on October 5, 2013
I am a fan of minimalist ambient genre. This is an OK to excellent release, but the quality of recording could have been much better. It sounds like the recording engineer went out for a burger while they were taping. It isnt good enough to be called a demo release, if you ask me.
Don't get me wrong. It sounds fine on an iPhone or cheap PC speakers. But this sort of music demands a high end level equipment. When I play it in mine, the highs are missing, there is no ambiance, the lows are also MIA. It mumbles to itself, more or less.
At first I thought the quality was low because I bought this release as an MP3 (compressed format) Amazon digital download. But my past Amazon downloads sounded almost indistinguishable from their original CDs played in elite audio system. Some sounded better than their FLAC copies, which are supposed to be uncompressed! So, the only party to blame is the original sound engineer.
It is crucial for a minimalist ambient CD to be of absolutely perfect audio quality. It isn't a pop release after all. You can't dance to it (nor would you want to). There is no rhythm, there are no choruses. The quality is in the details which I had trouble hearing. So, it fell apart on me.
It is a pity that I found an excellent release but it turned out to be be badly released.
PS. I wanted to give it 3 stars originally, but format and delivery are secondary to the music itself. I think the musicians had done a terrific job. So, four stars it is.
on December 29, 2013
Many reviews have described this music; it consists of Sakamoto's piano against washes of electronic sound by Fennesz. The only problem here is that their electronic processing has given the piano a rather hard and clangy or ringing quality (or it may be a combination of the studio acoustics with the processing--at any rate, the result is not a piano sound that is easy to listen to). So if you're a fan of these two guys, you can confidently purchase this for the musical values, but should be forewarned that the production values fall well short of the top tier. I don't agree that bass is lacking, since not all ambient music has a lot of bass anyway; if they could have avoided that ringing, pinging piano this would all be fine.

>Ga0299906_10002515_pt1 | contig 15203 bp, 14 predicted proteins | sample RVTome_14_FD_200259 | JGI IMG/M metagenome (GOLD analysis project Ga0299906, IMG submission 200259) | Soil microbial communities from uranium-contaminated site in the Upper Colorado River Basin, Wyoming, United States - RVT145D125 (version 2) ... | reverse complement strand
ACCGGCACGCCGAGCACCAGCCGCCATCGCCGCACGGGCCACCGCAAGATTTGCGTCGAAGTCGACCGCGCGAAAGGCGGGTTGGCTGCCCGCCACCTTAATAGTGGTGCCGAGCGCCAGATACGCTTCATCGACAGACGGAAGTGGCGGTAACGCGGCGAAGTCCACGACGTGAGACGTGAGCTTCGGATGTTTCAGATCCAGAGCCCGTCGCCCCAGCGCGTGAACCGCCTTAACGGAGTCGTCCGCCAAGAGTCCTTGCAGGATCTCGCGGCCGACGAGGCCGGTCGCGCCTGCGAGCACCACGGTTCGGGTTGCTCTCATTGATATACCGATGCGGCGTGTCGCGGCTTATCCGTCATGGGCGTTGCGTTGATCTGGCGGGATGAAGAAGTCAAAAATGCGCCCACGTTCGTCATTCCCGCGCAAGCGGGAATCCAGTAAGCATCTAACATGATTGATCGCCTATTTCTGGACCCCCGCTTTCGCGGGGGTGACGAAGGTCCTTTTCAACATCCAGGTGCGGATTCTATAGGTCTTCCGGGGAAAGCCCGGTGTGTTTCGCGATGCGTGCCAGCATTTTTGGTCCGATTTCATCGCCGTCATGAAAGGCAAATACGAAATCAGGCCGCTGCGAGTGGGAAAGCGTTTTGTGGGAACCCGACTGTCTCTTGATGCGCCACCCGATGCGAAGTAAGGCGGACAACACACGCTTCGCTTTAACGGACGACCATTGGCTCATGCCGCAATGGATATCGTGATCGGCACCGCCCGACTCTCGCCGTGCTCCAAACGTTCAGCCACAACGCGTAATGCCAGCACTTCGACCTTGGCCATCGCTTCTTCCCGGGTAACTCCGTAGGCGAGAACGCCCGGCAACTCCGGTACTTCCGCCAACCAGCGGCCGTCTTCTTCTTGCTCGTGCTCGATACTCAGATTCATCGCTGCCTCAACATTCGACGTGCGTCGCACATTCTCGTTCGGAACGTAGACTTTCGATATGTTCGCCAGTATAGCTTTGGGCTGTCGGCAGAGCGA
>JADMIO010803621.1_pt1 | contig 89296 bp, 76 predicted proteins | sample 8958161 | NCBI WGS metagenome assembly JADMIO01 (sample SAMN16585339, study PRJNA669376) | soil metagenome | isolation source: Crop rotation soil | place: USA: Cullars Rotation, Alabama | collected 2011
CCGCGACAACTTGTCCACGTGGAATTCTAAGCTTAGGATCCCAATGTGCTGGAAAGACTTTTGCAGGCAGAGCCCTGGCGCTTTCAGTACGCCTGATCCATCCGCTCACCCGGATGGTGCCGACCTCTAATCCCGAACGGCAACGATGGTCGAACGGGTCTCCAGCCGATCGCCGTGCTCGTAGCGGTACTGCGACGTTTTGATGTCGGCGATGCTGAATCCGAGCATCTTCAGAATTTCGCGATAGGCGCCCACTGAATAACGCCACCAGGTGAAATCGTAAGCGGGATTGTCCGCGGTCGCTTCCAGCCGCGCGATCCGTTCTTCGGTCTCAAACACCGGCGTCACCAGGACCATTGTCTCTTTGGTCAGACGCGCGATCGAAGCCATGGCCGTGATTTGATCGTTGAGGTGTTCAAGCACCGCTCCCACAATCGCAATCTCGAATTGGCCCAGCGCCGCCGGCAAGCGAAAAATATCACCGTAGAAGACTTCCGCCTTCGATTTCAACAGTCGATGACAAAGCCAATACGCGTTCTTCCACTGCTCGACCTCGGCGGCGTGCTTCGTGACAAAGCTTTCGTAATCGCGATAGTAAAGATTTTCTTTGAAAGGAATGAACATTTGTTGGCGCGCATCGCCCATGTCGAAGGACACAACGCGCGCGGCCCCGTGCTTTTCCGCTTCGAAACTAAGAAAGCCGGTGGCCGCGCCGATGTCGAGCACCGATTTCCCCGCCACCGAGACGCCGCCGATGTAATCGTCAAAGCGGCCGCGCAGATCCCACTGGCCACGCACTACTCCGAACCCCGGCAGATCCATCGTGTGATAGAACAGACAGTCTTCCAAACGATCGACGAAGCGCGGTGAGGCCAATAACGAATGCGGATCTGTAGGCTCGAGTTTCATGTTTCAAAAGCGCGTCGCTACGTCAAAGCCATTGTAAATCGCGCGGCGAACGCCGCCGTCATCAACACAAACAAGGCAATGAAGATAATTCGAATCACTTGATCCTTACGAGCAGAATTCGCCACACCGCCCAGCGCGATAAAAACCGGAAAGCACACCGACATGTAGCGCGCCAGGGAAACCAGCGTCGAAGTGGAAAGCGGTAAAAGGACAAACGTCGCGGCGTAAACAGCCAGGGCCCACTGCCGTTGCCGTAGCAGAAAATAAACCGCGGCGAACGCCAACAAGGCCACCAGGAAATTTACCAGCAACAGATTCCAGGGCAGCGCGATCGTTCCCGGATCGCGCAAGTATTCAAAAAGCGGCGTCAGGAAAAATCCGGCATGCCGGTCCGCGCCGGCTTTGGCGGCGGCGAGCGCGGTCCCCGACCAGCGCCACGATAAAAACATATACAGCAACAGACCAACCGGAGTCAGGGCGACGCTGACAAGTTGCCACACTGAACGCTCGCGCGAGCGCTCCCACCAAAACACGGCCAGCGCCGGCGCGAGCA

on May 6, 2012
Listening to Christian Fennesz and Ryuichi Sakamoto is an experience of itself. Personally, I like to prepare for this two-hour sonic trip by opening up my windows, lighting up some mild incense, and brewing up some genmaicha (Japanese green tea with roasted brown rice). As the sunlight enters my room and gets trapped by the slowly rising smoke, the hot tea and the soft music gently flow through my body, warming up my extremities, essence and soul. The ambient textures lightly swirl in the air, as the tender piano keys sparsely land on the strings. The seemingly abstract atmosphere is delicate, soothing and a bit somber, perfectly balancing all other senses for curating a relaxing state of mind. At the end, the music is neither subjectively demanding nor is it boring - exactly as Brian Eno preferred it, when he defined his description of ambient music. If ambient music is intended to "induce calm and a space to think," then Flumina delivers just that, with every flawless detail.
The twenty four tracks on this double disc album are titled after twenty four days, from March 18 to April 29th, during which Ryuichi Sakamoto recorded his piano compositions while touring in Japan. Prior to the performance, Sakamoto would semi-improvise a new piece in a different key, eventually covering all twenty four tonal steps of the scale. The pieces were then delivered to Christian Fennesz, who has layered additional synth pads, tiny electronic elements, and of course, his guitar. Sakamoto's piano takes on the foreground and lead on each recording, while Fennesz's buzzing hums fill in the spaces in between - something that the duo has perfect for this third collaboration together recorded for Touch.
Sakamoto's melodies remain somewhat abstract, wondering and subtle, abandoning cohesive song structure while clearing the mind. Flumina happens to be a two-hour head cleaner prescribed by a doctor when one submits to complaints of overabundance. Definitely different from the duo's recording at the Auditorium Parco della Music in Rome, Sala Santa Cecilia (Touch, 2005), and a further exploration in minimal sound than their celebrated Cendre (Touch, 2007), but nevertheless incredibly welcome collection of miniature vignettes. Over burdened with a torrent of new sounds and fatigued with over compressed post production? You must find the time for Flumina! For fans of Harold Budd, Steve Roach and Brian Eno. Doctor recommended. - HC, MD